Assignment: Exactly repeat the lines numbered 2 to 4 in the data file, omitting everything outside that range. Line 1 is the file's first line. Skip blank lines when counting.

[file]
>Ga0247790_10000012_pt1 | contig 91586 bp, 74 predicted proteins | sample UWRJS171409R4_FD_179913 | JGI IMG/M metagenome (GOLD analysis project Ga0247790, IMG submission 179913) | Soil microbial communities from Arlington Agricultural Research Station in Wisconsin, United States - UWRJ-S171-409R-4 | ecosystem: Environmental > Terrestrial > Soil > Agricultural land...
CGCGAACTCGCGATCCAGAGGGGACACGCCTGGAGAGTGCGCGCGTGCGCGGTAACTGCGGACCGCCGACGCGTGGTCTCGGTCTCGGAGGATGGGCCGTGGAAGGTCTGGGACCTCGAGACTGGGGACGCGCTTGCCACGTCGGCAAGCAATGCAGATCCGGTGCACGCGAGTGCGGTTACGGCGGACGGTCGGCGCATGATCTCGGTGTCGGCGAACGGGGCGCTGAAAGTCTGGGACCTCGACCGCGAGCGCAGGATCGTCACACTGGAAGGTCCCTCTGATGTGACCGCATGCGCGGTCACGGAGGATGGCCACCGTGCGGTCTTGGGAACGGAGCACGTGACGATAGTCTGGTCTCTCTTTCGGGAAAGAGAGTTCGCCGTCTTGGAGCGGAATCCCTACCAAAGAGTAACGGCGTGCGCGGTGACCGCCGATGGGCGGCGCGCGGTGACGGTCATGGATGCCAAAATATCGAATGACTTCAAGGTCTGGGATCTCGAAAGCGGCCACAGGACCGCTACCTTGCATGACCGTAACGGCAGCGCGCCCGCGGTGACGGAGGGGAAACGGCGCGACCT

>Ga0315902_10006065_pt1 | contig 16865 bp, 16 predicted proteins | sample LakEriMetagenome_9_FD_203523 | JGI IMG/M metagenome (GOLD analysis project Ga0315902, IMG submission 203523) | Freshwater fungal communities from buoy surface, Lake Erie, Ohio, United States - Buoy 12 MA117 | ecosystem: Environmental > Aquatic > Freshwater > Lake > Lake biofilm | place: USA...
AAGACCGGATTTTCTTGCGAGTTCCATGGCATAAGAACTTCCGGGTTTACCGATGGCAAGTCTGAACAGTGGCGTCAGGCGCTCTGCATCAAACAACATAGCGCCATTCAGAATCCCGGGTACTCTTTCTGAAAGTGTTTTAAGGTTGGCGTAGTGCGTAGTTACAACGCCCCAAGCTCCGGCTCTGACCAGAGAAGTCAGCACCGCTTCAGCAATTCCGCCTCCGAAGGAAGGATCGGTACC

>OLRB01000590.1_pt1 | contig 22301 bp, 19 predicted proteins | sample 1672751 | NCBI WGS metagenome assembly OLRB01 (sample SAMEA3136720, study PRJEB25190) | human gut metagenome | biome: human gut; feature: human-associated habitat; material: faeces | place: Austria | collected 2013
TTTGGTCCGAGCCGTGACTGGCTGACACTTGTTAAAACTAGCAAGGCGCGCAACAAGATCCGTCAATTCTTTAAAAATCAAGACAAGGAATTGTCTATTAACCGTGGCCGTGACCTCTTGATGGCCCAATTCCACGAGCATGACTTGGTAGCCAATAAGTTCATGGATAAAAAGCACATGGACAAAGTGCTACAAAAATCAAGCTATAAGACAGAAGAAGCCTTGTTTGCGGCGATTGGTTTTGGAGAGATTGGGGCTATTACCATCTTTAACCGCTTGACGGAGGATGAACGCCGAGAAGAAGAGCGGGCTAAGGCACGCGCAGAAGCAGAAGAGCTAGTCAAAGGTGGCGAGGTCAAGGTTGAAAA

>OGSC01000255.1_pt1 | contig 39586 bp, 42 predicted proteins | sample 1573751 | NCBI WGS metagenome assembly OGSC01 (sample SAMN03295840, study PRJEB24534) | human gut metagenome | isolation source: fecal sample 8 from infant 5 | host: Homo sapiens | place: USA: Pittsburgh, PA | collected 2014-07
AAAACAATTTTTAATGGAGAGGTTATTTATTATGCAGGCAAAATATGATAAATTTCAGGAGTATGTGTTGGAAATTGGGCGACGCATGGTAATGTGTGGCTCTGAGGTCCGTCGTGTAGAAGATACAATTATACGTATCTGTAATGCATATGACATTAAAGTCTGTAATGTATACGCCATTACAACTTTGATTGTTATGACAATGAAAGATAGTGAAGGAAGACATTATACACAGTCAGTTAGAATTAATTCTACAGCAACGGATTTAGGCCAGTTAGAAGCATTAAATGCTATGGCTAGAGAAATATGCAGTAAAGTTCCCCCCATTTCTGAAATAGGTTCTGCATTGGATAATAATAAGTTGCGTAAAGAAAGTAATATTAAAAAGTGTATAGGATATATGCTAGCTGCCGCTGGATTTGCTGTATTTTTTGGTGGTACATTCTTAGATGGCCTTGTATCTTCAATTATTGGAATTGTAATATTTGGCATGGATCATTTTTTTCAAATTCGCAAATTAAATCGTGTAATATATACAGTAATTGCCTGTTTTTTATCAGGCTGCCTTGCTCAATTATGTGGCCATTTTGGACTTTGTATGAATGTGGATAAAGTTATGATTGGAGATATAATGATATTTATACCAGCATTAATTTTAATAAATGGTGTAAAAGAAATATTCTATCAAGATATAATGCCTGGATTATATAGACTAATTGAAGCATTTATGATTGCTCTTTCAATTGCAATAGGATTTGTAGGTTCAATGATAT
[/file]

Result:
CGCGAACTCGCGATCCAGAGGGGACACGCCTGGAGAGTGCGCGCGTGCGCGGTAACTGCGGACCGCCGACGCGTGGTCTCGGTCTCGGAGGATGGGCCGTGGAAGGTCTGGGACCTCGAGACTGGGGACGCGCTTGCCACGTCGGCAAGCAATGCAGATCCGGTGCACGCGAGTGCGGTTACGGCGGACGGTCGGCGCATGATCTCGGTGTCGGCGAACGGGGCGCTGAAAGTCTGGGACCTCGACCGCGAGCGCAGGATCGTCACACTGGAAGGTCCCTCTGATGTGACCGCATGCGCGGTCACGGAGGATGGCCACCGTGCGGTCTTGGGAACGGAGCACGTGACGATAGTCTGGTCTCTCTTTCGGGAAAGAGAGTTCGCCGTCTTGGAGCGGAATCCCTACCAAAGAGTAACGGCGTGCGCGGTGACCGCCGATGGGCGGCGCGCGGTGACGGTCATGGATGCCAAAATATCGAATGACTTCAAGGTCTGGGATCTCGAAAGCGGCCACAGGACCGCTACCTTGCATGACCGTAACGGCAGCGCGCCCGCGGTGACGGAGGGGAAACGGCGCGACCT

>Ga0315902_10006065_pt1 | contig 16865 bp, 16 predicted proteins | sample LakEriMetagenome_9_FD_203523 | JGI IMG/M metagenome (GOLD analysis project Ga0315902, IMG submission 203523) | Freshwater fungal communities from buoy surface, Lake Erie, Ohio, United States - Buoy 12 MA117 | ecosystem: Environmental > Aquatic > Freshwater > Lake > Lake biofilm | place: USA...
AAGACCGGATTTTCTTGCGAGTTCCATGGCATAAGAACTTCCGGGTTTACCGATGGCAAGTCTGAACAGTGGCGTCAGGCGCTCTGCATCAAACAACATAGCGCCATTCAGAATCCCGGGTACTCTTTCTGAAAGTGTTTTAAGGTTGGCGTAGTGCGTAGTTACAACGCCCCAAGCTCCGGCTCTGACCAGAGAAGTCAGCACCGCTTCAGCAATTCCGCCTCCGAAGGAAGGATCGGTACC